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London’s Burning: True Adventures on the Front Lines of Punk 1976-1977

Author: Dave Thompson
Review by Jeff Muendel on January 15, 2010 at 4:28 pm
Publisher: Chicago Review Press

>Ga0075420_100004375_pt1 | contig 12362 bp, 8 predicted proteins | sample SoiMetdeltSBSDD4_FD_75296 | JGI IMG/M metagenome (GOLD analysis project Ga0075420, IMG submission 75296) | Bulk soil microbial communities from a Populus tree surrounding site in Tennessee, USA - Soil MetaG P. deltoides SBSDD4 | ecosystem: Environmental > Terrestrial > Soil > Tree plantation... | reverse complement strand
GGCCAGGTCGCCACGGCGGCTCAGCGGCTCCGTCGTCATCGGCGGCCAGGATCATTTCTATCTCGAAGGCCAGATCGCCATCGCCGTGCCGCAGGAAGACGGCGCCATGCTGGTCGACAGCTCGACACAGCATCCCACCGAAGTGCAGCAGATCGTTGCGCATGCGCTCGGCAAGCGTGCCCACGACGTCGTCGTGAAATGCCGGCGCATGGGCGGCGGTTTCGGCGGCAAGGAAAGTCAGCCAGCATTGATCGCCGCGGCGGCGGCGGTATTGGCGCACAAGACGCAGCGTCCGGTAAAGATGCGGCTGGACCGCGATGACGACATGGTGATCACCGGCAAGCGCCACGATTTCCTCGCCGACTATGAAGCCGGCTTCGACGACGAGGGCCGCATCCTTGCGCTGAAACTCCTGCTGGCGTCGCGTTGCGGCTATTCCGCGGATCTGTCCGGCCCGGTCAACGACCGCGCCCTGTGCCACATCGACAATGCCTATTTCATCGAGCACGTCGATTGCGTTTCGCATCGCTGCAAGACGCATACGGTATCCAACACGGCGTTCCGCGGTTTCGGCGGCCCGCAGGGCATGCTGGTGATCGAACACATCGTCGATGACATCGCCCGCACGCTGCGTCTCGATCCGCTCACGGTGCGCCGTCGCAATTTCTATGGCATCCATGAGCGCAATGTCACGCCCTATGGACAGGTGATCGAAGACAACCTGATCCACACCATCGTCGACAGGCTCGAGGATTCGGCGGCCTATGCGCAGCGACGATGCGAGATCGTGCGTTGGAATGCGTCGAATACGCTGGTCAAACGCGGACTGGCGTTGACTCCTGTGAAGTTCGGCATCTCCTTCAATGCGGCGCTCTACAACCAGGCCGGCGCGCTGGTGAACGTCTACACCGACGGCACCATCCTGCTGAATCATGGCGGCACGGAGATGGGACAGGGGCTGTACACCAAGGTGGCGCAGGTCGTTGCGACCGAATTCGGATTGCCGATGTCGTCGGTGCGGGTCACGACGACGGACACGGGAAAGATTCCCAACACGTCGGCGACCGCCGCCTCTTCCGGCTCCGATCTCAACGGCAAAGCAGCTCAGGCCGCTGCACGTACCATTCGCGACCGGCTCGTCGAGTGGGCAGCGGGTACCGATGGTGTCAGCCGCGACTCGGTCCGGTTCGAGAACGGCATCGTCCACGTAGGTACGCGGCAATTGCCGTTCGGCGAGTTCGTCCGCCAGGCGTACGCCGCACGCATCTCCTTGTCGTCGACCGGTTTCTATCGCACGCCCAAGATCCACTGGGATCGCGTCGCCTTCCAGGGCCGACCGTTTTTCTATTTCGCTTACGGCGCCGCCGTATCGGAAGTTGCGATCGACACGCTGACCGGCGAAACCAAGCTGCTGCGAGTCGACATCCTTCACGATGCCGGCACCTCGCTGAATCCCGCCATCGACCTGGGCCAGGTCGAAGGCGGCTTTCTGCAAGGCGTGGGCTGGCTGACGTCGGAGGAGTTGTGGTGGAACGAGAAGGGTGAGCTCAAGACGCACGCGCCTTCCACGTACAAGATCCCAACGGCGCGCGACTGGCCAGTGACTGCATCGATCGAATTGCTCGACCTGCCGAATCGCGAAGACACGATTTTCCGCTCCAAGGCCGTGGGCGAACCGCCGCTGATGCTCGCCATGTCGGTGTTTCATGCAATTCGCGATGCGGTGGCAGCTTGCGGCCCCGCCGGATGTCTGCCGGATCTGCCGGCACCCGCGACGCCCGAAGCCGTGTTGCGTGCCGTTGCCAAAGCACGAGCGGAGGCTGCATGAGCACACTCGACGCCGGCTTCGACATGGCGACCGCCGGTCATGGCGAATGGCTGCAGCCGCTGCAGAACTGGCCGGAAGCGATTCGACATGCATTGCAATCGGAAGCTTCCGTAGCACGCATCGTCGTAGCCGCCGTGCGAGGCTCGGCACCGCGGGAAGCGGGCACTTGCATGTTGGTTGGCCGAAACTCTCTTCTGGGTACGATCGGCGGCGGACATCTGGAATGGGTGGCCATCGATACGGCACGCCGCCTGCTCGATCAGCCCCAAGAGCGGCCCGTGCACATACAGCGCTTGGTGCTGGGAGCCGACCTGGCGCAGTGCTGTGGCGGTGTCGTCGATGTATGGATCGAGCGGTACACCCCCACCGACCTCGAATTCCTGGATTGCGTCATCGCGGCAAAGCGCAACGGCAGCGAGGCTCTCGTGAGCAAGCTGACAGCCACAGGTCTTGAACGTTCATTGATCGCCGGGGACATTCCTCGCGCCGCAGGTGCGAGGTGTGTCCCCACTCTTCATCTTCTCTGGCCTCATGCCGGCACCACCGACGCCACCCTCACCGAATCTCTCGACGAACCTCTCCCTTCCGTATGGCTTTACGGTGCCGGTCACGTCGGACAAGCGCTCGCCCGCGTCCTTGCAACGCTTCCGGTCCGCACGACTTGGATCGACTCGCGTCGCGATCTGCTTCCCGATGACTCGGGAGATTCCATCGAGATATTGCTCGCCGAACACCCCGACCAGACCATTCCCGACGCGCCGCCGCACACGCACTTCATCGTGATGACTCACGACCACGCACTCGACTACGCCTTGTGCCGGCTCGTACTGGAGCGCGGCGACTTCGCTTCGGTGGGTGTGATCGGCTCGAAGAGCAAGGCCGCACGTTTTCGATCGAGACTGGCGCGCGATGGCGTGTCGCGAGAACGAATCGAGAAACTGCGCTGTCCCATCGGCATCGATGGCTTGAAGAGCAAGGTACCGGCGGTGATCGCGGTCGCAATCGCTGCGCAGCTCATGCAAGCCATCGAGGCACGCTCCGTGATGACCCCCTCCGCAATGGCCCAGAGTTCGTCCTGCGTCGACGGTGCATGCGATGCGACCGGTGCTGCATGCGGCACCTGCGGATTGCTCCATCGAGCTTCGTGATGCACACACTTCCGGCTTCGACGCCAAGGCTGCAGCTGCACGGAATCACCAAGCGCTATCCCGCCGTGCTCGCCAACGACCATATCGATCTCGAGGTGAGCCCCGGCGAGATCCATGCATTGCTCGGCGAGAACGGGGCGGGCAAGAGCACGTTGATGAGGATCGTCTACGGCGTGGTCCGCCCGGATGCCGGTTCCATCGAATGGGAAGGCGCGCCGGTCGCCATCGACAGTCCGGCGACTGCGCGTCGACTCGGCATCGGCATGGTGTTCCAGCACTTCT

Dave Thompson is a fun and energetic writer, and this is the tale of his experience in the London punk scene of ‘76 and ‘77. It is essentially the story of British punk rock as it happened, stripped of hindsight and future legend, and laid bare. Bands bubbling into existence include The Damned during their early gigs and The Sex Pistols swearing through their prime-time television debut. Lesser known groups like The Adverts and Tom Robinson Band are covered, the latter of which are represented by a story wherein the group leads a club full of skinheads through a sing-along anthem called “Glad to Be Gay.” Yes, there are some seriously wild and funny antics. At the same time, though, the book serves up a personal coming-of-age story of a bewildered sixteen-year-old (that would be Thompson) looking not just for fun and music, but for a cultural revolution. The amazing thing is that the author finds a legitimate one right in his back yard, and thanks to Thompson’s natural wit and sharp writing style, we are now all privy to it.


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